Letter – John Erasmus Blackett to Thomas Richard Beaumont – 22 Apr 1793

Document Type: Letter
Date: 22 Apr 1793
Correspondent: John Erasmus Blackett
Recipient: Thomas Richard Beaumont
Archive Source: AE Beaumont letters
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Newcastle 22nd April 1793

Dear Sir

	I wrote to you the 20th inst, to which I refer you ; I this day received your favour of the 20th & I observe what you are pleased to say respecting the Lead Pay & that you think it absolutely necessary that it should be made at the time appointed in which I perfectly agree with you; your Agents will be at this place on Sunday the 29th to go the Dukesfield the 30th & and make the pay the day following 1st May, they will go to Allendheads that evening and make that pay & Coaleheugh the 2nd May & the Weardale pay on friday the 3rdthe usual times of making the Lead Pays have been the last week in April: There has not been any run this day on the several Banks & Mr Burdon told me that he now had not the least doubt of their being able to supply you with £20,000/-/- in their Notes which will pass Currantly & about £10,000/-/- in Cash which with sum that you may bring down in cash & Bank of England Notes the pay amounting to about £13,300, I think there is now doubt of Mr Halls Bills for £10,000 being duely accepted by Messrs Lancaster & Co & that they will give you the necessary satisfaction respecting the Payment for the 9500 Pieces of Lead the last <quarter> by Mr Hall for Messrs Lancaster & Co. I wrote to Messrs Ransom Morland & Hammersley on that Business yesterday in which I desired they would immediately communicate to you; Mr Hall has left two sons who are in the Business and may probably carry on that branch of the Lead commissions from Lancaster & Co in which case it may be advisable to have a Guarantee from Lancaster & Co for the Purchases of Lead that they may make. It is not in my Power at present to give you so full information as I could wish as to the enclosed paper which you had from Sir John Trevelyan: The sum of money which he alludes to was the surplus upon the Sale of a part of the Estate which was vested in Chancery & could not be disposed of untill the death of the late Sire Walter Blackett the Interest of which till that time Sir John Trevelyan in entitled to, & from that period the Principal & Interest was the Property of the late Sir Thomas Blackett & now of course devolves to you; it is a matter of Law in which I cannot give you that full information that you desired; the late Mr Wilson & Mr Heron were frequently consulted by Sir Thomas Blackett as to that matter & there was some delay in the Law Proceedings which I am not acquainted with, & which I hope that Mr Herron will give you the necessary information when you see him. Messrs Ransom & Co would inform you of Mr Burdon being attacked on the road down three miles north of Bugdon by three foot Pads & rob’d of his watch & upwards of 20 Guins but he escaped unhurt and with the Cash he was bringing down, he wounded two of them in the men with a <Hanger> very severely one of whom got into the Carriage after having pulled his Servant out & used him very ill: Mr Burdon was covered almost over with the blood of the Man that he wounded, & has indeed had a narrow escape; I mention this to you that you may be very well armed &c and to be cautious how you travel late at night &c. I wish you safe & well & am with respect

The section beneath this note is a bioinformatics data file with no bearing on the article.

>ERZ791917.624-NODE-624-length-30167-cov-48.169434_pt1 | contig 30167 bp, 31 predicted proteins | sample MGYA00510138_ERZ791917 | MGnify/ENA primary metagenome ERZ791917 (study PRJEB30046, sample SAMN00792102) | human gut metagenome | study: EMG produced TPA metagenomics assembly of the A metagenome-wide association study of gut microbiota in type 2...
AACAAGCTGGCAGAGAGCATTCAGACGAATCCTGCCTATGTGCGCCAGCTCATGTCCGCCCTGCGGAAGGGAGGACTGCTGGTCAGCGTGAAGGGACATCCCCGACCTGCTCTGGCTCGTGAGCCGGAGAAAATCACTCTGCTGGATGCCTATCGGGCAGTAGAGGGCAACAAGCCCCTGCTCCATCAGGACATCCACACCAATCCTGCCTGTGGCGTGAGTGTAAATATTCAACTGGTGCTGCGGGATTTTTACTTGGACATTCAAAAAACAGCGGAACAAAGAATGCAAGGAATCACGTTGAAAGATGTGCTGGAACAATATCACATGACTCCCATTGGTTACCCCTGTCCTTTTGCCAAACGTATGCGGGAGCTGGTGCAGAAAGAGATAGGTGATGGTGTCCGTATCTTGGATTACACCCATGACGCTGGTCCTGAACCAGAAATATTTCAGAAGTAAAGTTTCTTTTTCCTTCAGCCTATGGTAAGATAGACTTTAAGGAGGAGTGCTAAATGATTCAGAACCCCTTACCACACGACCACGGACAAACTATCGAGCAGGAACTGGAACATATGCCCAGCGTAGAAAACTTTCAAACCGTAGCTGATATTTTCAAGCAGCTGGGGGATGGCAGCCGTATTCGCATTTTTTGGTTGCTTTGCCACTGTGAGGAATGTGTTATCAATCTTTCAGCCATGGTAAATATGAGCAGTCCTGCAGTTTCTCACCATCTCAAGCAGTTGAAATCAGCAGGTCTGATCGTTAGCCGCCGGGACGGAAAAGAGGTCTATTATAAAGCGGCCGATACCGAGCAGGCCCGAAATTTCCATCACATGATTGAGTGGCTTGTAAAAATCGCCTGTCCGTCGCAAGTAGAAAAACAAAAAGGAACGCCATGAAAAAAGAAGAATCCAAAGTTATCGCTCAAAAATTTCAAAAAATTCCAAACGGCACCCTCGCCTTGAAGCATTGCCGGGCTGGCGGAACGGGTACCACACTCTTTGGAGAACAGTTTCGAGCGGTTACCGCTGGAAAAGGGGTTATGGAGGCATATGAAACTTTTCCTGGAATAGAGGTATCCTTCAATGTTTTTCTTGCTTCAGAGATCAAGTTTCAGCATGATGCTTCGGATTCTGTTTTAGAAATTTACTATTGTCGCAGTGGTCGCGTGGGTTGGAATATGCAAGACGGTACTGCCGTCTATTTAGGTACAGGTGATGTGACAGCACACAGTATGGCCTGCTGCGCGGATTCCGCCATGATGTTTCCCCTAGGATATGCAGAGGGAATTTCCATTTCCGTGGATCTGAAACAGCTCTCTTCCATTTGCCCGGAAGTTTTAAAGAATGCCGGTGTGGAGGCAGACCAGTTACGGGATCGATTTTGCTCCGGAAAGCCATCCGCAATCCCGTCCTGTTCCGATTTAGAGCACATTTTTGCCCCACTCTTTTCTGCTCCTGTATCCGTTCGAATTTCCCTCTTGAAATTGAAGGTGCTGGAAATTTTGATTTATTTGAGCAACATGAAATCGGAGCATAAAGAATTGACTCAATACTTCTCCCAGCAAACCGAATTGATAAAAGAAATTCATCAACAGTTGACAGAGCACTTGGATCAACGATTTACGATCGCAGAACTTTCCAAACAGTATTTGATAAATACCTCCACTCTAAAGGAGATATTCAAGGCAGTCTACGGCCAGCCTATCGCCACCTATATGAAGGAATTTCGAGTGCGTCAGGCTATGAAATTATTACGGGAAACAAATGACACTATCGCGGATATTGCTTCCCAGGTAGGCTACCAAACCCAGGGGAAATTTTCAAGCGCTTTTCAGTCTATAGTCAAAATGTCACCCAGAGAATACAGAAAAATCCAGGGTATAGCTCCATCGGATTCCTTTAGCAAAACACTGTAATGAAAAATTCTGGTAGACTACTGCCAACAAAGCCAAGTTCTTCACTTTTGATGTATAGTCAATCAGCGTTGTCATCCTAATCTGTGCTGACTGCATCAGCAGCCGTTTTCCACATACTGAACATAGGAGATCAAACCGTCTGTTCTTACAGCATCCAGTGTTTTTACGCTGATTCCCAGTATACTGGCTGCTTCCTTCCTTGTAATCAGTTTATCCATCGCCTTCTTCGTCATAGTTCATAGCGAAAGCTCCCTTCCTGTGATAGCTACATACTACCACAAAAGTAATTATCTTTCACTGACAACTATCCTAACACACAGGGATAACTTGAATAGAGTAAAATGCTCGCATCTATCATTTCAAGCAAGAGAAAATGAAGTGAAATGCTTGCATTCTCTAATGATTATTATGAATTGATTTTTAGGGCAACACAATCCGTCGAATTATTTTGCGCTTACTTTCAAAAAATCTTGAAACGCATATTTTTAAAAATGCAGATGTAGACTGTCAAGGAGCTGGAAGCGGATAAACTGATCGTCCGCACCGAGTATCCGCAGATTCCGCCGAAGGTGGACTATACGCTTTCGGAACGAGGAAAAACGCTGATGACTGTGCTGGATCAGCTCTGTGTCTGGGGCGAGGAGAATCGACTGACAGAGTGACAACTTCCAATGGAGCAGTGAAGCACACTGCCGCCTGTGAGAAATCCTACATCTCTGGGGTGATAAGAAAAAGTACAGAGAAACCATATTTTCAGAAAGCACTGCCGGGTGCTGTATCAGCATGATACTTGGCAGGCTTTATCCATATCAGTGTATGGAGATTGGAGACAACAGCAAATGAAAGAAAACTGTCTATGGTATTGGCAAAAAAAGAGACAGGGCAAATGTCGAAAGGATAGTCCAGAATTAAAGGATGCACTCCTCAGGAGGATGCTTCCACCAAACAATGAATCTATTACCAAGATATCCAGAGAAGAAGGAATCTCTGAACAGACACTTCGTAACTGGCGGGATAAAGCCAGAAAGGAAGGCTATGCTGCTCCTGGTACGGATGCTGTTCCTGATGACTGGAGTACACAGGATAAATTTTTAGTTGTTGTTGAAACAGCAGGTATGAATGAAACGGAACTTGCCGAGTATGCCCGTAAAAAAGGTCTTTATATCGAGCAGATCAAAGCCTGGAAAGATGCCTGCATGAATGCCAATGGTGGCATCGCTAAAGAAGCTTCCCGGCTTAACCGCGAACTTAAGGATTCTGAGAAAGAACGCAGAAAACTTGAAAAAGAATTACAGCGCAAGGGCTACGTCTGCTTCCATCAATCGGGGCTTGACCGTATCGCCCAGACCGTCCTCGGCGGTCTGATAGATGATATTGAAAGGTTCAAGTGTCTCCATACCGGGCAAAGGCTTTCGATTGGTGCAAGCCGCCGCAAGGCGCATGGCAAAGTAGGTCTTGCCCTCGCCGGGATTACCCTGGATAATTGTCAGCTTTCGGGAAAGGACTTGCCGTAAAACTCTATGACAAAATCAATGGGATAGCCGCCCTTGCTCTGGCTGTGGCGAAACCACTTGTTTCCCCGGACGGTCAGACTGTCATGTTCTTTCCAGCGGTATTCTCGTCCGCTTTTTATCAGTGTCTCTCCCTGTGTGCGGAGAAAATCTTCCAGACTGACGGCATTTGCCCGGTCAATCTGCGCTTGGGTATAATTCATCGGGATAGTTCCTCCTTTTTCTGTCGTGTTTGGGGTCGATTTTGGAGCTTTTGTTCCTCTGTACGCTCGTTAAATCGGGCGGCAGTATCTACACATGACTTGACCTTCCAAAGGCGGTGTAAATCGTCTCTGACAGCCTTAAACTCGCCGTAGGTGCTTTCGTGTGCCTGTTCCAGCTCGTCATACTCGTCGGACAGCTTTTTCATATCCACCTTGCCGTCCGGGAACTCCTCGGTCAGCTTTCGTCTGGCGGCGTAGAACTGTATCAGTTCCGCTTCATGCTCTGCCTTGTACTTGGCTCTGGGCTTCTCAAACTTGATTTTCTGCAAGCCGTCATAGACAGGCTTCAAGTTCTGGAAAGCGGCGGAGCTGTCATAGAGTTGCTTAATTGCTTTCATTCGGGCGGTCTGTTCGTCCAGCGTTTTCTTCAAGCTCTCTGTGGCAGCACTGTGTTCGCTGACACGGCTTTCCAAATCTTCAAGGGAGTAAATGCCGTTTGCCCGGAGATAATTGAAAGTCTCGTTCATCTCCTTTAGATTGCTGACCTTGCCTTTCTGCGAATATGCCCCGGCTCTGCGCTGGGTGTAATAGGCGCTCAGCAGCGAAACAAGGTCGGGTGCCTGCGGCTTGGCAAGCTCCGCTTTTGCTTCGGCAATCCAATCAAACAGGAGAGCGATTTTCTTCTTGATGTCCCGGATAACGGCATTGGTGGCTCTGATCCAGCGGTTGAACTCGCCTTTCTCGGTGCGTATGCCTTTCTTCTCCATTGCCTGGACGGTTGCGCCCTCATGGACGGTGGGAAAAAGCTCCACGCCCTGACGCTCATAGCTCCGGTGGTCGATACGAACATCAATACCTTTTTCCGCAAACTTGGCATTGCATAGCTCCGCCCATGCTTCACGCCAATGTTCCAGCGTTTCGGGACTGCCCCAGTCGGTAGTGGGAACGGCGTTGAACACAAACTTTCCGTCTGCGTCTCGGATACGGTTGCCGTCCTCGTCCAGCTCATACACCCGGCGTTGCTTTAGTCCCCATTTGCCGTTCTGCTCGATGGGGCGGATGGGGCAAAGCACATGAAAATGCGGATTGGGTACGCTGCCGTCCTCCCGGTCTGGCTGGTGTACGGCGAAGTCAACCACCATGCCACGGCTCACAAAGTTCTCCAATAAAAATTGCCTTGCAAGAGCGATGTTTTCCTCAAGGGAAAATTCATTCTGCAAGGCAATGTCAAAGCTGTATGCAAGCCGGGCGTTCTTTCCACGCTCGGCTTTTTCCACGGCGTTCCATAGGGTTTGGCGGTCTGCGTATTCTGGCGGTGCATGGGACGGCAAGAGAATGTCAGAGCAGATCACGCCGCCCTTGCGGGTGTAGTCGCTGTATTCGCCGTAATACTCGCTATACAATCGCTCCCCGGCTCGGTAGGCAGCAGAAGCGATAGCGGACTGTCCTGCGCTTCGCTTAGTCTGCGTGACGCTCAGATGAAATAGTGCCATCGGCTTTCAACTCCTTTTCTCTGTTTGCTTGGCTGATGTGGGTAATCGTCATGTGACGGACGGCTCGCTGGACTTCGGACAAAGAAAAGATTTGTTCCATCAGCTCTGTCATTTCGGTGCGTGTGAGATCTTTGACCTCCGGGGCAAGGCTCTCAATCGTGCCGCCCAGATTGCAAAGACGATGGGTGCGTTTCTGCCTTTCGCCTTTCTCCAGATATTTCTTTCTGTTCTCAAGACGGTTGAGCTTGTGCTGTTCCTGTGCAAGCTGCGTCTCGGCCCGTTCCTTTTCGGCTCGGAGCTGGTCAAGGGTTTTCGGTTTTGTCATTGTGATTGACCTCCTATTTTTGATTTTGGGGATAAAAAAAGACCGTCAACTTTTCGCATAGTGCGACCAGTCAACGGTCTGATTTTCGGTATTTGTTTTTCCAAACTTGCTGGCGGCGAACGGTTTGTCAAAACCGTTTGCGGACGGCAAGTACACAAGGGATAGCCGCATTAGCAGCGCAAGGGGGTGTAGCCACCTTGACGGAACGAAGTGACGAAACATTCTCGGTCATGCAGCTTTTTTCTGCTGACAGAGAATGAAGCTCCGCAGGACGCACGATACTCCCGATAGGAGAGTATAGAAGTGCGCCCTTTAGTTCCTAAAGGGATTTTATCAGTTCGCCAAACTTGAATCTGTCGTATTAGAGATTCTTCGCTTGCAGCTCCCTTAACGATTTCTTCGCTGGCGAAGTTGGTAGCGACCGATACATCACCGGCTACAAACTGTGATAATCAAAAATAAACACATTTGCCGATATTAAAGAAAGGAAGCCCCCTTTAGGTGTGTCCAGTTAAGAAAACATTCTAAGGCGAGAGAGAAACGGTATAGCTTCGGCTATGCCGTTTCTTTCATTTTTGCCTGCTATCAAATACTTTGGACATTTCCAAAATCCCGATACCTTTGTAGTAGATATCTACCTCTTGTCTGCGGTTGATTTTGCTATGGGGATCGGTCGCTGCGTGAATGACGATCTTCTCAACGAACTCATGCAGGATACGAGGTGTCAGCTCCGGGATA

Dear Sir your most obedient  Humble Servant 

		John E Blackett

PS. Monday Eveng past got back I have this moment seen Mr Burdon who promised us to supply you with £30,000 in Cash & Notes  <can to yare> half you bringing down the remainder viz Thirteen Thousand Pounds in Gold & 300 in Silver.



This letter is identical to the copy included in the Agent Out letters (NRO 672/E/1E/5) apart from the last paragraph which was omitted from the copied version and offers a vivid insight into the perils of travelling with large quantities of cash in the 18th century.

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The Dukesfield Smelters and Carriers Project aimed to celebrate and discover the heritage of the Dukesfield Arches & lead carriers' routes between Blaydon and the lead mines of Allendale and Weardale. A two year community project, it was led by the Friends of the North Pennines in partnership with Hexhamshire and Slaley Parish Councils and the active support of Allendale Estates. It was funded by the Heritage Lottery Fund and the generous support of other sponsors. Friends of the North Pennines: Charity No:1137467